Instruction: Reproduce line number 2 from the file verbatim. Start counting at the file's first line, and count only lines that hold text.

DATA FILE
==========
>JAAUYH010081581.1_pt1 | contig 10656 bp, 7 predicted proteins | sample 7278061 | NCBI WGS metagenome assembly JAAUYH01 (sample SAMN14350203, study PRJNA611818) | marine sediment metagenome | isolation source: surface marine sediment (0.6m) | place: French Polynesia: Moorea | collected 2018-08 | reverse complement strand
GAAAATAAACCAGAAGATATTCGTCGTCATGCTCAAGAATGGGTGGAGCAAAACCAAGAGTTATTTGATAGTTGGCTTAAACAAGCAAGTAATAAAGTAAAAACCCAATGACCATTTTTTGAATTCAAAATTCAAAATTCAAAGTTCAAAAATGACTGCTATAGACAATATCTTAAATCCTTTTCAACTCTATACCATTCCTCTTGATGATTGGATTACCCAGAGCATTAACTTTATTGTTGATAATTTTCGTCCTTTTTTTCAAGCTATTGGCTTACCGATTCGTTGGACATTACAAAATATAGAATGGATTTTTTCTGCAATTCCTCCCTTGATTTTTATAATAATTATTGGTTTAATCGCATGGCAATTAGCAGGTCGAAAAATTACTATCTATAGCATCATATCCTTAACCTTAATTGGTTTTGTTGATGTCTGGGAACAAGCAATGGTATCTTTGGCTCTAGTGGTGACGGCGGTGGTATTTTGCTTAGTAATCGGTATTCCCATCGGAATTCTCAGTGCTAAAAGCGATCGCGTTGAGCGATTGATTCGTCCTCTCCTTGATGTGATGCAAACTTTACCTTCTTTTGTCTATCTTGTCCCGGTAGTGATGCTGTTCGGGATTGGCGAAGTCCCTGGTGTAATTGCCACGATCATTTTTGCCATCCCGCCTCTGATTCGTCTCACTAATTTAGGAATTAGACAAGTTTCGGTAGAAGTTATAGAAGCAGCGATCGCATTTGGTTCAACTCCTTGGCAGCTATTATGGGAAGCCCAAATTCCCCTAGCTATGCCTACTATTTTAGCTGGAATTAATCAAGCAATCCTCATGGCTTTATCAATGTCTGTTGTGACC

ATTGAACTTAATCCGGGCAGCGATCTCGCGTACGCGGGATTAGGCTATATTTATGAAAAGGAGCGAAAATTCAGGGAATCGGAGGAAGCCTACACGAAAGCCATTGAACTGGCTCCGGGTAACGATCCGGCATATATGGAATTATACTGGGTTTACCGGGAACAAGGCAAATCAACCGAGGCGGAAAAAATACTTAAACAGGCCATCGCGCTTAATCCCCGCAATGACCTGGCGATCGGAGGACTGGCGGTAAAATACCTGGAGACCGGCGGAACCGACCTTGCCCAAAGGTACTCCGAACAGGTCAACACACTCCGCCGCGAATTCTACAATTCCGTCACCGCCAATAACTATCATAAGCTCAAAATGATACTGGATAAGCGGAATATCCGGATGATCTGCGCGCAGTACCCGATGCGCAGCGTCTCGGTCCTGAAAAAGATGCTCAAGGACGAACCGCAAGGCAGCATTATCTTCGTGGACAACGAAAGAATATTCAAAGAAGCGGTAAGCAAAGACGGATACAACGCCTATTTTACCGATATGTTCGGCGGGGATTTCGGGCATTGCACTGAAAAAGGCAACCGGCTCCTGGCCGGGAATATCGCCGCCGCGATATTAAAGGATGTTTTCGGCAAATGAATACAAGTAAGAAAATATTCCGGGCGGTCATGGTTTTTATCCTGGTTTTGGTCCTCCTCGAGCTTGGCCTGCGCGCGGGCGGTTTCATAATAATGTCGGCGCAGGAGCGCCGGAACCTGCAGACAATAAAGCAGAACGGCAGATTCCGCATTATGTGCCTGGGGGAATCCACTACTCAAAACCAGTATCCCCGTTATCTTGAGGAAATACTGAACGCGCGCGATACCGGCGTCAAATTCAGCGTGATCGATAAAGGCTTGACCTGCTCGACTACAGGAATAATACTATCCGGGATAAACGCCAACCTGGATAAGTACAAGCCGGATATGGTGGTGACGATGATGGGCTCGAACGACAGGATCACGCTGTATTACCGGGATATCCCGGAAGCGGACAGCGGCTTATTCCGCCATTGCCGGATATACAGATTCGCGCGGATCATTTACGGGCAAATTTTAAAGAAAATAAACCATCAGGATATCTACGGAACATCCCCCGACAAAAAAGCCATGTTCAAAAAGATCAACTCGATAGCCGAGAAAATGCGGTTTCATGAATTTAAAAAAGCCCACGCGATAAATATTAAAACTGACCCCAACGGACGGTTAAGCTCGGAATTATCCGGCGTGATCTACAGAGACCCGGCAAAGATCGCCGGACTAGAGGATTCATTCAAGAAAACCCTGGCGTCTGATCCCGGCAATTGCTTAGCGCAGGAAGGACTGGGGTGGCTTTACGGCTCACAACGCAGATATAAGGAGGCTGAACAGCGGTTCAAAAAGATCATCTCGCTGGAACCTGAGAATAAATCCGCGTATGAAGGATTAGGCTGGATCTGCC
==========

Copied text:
GAAAATAAACCAGAAGATATTCGTCGTCATGCTCAAGAATGGGTGGAGCAAAACCAAGAGTTATTTGATAGTTGGCTTAAACAAGCAAGTAATAAAGTAAAAACCCAATGACCATTTTTTGAATTCAAAATTCAAAATTCAAAGTTCAAAAATGACTGCTATAGACAATATCTTAAATCCTTTTCAACTCTATACCATTCCTCTTGATGATTGGATTACCCAGAGCATTAACTTTATTGTTGATAATTTTCGTCCTTTTTTTCAAGCTATTGGCTTACCGATTCGTTGGACATTACAAAATATAGAATGGATTTTTTCTGCAATTCCTCCCTTGATTTTTATAATAATTATTGGTTTAATCGCATGGCAATTAGCAGGTCGAAAAATTACTATCTATAGCATCATATCCTTAACCTTAATTGGTTTTGTTGATGTCTGGGAACAAGCAATGGTATCTTTGGCTCTAGTGGTGACGGCGGTGGTATTTTGCTTAGTAATCGGTATTCCCATCGGAATTCTCAGTGCTAAAAGCGATCGCGTTGAGCGATTGATTCGTCCTCTCCTTGATGTGATGCAAACTTTACCTTCTTTTGTCTATCTTGTCCCGGTAGTGATGCTGTTCGGGATTGGCGAAGTCCCTGGTGTAATTGCCACGATCATTTTTGCCATCCCGCCTCTGATTCGTCTCACTAATTTAGGAATTAGACAAGTTTCGGTAGAAGTTATAGAAGCAGCGATCGCATTTGGTTCAACTCCTTGGCAGCTATTATGGGAAGCCCAAATTCCCCTAGCTATGCCTACTATTTTAGCTGGAATTAATCAAGCAATCCTCATGGCTTTATCAATGTCTGTTGTGACC